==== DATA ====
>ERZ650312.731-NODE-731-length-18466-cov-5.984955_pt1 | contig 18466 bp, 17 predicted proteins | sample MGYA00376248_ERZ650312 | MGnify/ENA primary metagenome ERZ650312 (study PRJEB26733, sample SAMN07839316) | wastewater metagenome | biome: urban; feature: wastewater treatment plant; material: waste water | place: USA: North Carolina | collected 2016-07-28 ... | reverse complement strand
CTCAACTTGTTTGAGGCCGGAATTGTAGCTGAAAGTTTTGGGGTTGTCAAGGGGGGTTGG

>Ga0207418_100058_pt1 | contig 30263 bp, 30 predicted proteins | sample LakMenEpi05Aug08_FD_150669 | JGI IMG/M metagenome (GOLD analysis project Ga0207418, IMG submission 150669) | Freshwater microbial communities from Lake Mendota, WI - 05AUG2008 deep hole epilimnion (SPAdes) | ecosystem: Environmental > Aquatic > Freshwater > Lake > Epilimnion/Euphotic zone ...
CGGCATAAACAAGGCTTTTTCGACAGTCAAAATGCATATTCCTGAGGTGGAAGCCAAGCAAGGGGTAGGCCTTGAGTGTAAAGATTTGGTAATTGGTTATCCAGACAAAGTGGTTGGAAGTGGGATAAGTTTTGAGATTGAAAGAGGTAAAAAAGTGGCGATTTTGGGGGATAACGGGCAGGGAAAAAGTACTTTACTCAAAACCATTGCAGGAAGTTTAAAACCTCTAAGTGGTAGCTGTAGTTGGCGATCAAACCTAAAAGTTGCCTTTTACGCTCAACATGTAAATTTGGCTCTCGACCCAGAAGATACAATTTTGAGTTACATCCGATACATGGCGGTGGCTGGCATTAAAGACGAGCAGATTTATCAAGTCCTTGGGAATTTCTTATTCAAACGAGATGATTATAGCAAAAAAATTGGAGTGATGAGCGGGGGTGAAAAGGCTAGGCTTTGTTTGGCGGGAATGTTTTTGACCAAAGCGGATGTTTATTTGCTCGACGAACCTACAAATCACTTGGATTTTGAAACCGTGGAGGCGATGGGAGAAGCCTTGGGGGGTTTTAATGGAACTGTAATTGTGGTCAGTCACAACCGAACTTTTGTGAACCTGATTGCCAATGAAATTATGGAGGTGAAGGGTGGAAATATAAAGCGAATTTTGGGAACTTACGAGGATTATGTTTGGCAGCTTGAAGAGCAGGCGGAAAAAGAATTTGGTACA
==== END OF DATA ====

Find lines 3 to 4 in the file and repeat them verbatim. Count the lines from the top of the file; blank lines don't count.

>Ga0207418_100058_pt1 | contig 30263 bp, 30 predicted proteins | sample LakMenEpi05Aug08_FD_150669 | JGI IMG/M metagenome (GOLD analysis project Ga0207418, IMG submission 150669) | Freshwater microbial communities from Lake Mendota, WI - 05AUG2008 deep hole epilimnion (SPAdes) | ecosystem: Environmental > Aquatic > Freshwater > Lake > Epilimnion/Euphotic zone ...
CGGCATAAACAAGGCTTTTTCGACAGTCAAAATGCATATTCCTGAGGTGGAAGCCAAGCAAGGGGTAGGCCTTGAGTGTAAAGATTTGGTAATTGGTTATCCAGACAAAGTGGTTGGAAGTGGGATAAGTTTTGAGATTGAAAGAGGTAAAAAAGTGGCGATTTTGGGGGATAACGGGCAGGGAAAAAGTACTTTACTCAAAACCATTGCAGGAAGTTTAAAACCTCTAAGTGGTAGCTGTAGTTGGCGATCAAACCTAAAAGTTGCCTTTTACGCTCAACATGTAAATTTGGCTCTCGACCCAGAAGATACAATTTTGAGTTACATCCGATACATGGCGGTGGCTGGCATTAAAGACGAGCAGATTTATCAAGTCCTTGGGAATTTCTTATTCAAACGAGATGATTATAGCAAAAAAATTGGAGTGATGAGCGGGGGTGAAAAGGCTAGGCTTTGTTTGGCGGGAATGTTTTTGACCAAAGCGGATGTTTATTTGCTCGACGAACCTACAAATCACTTGGATTTTGAAACCGTGGAGGCGATGGGAGAAGCCTTGGGGGGTTTTAATGGAACTGTAATTGTGGTCAGTCACAACCGAACTTTTGTGAACCTGATTGCCAATGAAATTATGGAGGTGAAGGGTGGAAATATAAAGCGAATTTTGGGAACTTACGAGGATTATGTTTGGCAGCTTGAAGAGCAGGCGGAAAAAGAATTTGGTACA